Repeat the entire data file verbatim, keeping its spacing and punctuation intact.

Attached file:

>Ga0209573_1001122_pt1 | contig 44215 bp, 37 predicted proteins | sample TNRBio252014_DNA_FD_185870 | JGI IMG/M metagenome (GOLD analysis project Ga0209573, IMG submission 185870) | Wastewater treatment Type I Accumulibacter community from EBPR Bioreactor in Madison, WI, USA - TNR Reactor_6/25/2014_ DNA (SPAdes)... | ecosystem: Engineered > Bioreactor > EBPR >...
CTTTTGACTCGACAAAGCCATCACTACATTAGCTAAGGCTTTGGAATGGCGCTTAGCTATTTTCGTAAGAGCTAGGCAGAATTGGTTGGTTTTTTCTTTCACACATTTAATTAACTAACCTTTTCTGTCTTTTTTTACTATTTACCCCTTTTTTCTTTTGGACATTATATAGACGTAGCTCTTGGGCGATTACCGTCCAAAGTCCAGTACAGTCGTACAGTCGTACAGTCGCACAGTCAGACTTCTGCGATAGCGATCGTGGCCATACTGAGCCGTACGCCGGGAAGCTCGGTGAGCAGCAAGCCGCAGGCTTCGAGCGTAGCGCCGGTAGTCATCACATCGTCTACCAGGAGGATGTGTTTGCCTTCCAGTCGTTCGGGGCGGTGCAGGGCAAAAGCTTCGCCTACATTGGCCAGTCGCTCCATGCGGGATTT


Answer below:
>Ga0209573_1001122_pt1 | contig 44215 bp, 37 predicted proteins | sample TNRBio252014_DNA_FD_185870 | JGI IMG/M metagenome (GOLD analysis project Ga0209573, IMG submission 185870) | Wastewater treatment Type I Accumulibacter community from EBPR Bioreactor in Madison, WI, USA - TNR Reactor_6/25/2014_ DNA (SPAdes)... | ecosystem: Engineered > Bioreactor > EBPR >...
CTTTTGACTCGACAAAGCCATCACTACATTAGCTAAGGCTTTGGAATGGCGCTTAGCTATTTTCGTAAGAGCTAGGCAGAATTGGTTGGTTTTTTCTTTCACACATTTAATTAACTAACCTTTTCTGTCTTTTTTTACTATTTACCCCTTTTTTCTTTTGGACATTATATAGACGTAGCTCTTGGGCGATTACCGTCCAAAGTCCAGTACAGTCGTACAGTCGTACAGTCGCACAGTCAGACTTCTGCGATAGCGATCGTGGCCATACTGAGCCGTACGCCGGGAAGCTCGGTGAGCAGCAAGCCGCAGGCTTCGAGCGTAGCGCCGGTAGTCATCACATCGTCTACCAGGAGGATGTGTTTGCCTTCCAGTCGTTCGGGGCGGTGCAGGGCAAAAGCTTCGCCTACATTGGCCAGTCGCTCCATGCGGGATTT